What is a Public Works Project?
and/or repair, painting and decorating, financed in whole or in part from federal funds.
- The Federal prevailing wage determination, established by the U.S. Department of Labor, is the wage most often
paid in the locality where the work is performed. It is the predetermined hourly wage for the classification of
work performed, including benefits.
- Some classifications have more than one division of pay. The wage determination sheet for the project will
list the classifications.
- Workers should not be paid anything less than the wage required for the type of work they perform. If work
is performed in a higher classification, they must be paid the wages for that classification.
- Overtime on Federal projects must be paid at one and a half times the base wage rate for all hours over
forty (40) worked in a week. Overtime pay is not required on fringe benefits.
Wages on federal projects fall into two categories: (1) the basic wage and (2) fringe benefits.
The contract documents for each project will specify the base wage rate and a separate amount for fringe benefits.
These rates can differ for each craft classification. Employers can legally pay earned fringe benefits in one of two ways:
- By paying the full base wage and the amount of the fringe benefit on the paycheck or
- By paying the base wage on the paycheck and paying the amount of the fringe benefit into health insurance and/or retirement plans.
If the employer pays fringe benefit into health insurance and/or retirement programs, they must inform their employees,
in writing, your right to receive benefits from these plans. These plans must also be approved by the U.S. Department of Labor.
On federal projects workers are entitled to overtime pay for any hours worked after forty hours in a work week. Overtime must be paid at not less than one and a half times the basic wage rate listed for the classification(s) of the work performed. It is illegal for employers to bank or carry hours over from one week to the next week. Overtime pay is not required on the amount of the fringe benefits.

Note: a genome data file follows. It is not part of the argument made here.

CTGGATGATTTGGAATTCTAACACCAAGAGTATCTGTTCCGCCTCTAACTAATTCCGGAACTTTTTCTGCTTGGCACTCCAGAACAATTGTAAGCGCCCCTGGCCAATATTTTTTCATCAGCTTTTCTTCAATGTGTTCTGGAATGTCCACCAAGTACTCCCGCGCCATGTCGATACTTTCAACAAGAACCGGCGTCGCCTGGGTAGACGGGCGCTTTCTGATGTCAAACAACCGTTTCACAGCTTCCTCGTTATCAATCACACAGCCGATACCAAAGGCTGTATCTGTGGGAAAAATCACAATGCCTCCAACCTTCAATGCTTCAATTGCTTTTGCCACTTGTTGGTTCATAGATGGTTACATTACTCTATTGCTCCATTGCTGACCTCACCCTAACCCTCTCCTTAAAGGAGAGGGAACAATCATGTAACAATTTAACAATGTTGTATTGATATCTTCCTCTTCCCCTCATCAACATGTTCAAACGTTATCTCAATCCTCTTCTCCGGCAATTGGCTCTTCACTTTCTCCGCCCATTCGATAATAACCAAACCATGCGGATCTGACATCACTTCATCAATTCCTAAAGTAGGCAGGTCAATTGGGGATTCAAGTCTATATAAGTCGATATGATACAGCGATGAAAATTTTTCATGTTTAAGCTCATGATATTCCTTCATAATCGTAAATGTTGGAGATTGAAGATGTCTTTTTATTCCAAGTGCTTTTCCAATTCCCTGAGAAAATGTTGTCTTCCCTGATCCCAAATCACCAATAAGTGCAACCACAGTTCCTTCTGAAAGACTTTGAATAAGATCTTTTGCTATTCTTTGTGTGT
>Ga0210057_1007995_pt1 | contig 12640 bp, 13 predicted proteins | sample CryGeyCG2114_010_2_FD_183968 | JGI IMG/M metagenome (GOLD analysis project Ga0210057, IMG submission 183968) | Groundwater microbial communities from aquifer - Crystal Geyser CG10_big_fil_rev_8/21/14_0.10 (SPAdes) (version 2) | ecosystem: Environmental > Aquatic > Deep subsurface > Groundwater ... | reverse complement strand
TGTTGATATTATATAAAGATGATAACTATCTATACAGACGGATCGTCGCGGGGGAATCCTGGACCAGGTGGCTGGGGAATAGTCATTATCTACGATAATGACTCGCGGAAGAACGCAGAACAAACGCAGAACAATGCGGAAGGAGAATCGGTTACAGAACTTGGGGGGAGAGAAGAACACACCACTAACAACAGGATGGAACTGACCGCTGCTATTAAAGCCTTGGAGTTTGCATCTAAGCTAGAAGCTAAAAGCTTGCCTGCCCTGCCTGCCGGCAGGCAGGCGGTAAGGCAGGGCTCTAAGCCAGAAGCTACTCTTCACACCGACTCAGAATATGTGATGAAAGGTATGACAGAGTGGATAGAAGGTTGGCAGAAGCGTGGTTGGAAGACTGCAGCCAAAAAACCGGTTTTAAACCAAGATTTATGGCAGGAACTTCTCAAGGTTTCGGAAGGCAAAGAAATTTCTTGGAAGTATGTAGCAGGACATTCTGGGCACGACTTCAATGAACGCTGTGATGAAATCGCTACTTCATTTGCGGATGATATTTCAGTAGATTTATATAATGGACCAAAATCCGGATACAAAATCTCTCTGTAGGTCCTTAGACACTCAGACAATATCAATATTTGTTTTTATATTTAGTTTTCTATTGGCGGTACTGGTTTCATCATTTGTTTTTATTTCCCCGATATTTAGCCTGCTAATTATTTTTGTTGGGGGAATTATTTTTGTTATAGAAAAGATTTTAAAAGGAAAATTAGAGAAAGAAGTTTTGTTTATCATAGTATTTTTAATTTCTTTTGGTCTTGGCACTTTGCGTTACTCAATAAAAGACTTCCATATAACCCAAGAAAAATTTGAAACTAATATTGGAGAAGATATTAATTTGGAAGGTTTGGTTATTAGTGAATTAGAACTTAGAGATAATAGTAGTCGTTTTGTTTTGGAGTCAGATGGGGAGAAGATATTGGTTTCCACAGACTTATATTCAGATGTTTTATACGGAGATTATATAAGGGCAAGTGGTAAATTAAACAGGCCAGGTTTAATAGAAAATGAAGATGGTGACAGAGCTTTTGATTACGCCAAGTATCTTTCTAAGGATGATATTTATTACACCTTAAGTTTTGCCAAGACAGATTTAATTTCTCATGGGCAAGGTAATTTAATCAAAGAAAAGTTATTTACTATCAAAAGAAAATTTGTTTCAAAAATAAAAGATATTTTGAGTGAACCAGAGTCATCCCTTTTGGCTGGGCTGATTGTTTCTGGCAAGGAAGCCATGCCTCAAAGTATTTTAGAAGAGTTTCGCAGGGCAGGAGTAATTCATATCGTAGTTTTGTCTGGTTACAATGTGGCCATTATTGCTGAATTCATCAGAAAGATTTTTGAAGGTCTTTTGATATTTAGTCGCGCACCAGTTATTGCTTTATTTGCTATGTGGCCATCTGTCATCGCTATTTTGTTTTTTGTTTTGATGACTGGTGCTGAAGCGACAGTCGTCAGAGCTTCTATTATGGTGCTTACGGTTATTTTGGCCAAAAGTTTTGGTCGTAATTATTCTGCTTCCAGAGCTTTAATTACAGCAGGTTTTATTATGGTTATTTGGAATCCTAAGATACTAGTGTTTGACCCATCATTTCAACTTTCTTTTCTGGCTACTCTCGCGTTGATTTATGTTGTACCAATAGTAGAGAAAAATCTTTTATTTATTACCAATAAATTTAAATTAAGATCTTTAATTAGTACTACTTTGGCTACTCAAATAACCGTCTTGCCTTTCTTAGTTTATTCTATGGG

On federal projects employers must post a copy of the wages and fringe benefits in an easily seen and accessible area at the project site. The posted wage sheet will list the basic wage rate and fringe benefits for each separate craft classification.
On federal projects employers must submit Certified Payroll Records each week to the contracting agency (Public Body) showing each employee’s name, classification(s) of work performed and actual wages and benefits paid. Workers should keep accurate records, including pay stubs, for each separate project and classification they worked in order to substantiate any underpayment.
It is important that workers keep accurate records for each day and each separate project worked on. Make sure that you note the classification(s) that you worked on and the amount of time spent working in each classification. By comparing your records to the employer’s certified payroll records, the contracting agency or the U.S. Department of Labor will be able to determine the amount of underpayment. It is essential that any underpayment be brought to the attention of the contracting agency before completion of the project. Recovery after project completion may be difficult.
In order to recover wage underpayments on federal contracts, an employee may be able to file against the bond for the project. The Miller Act requires that on federal contracts in excess of $25,000 for construction, alteration or repair of any public building or public work of the United States, may not be awarded to any person until such person furnishes to the United States a bond with a surety for all persons supplying labor and material in the prosecution of the work provided for in the contract. The Act provides procedures for and the specific limitations for recovery under such bond.
Contractors submitting falsified payroll records for payment under government contracts are subject to actions under the Federal False Claims Act.
Any person who: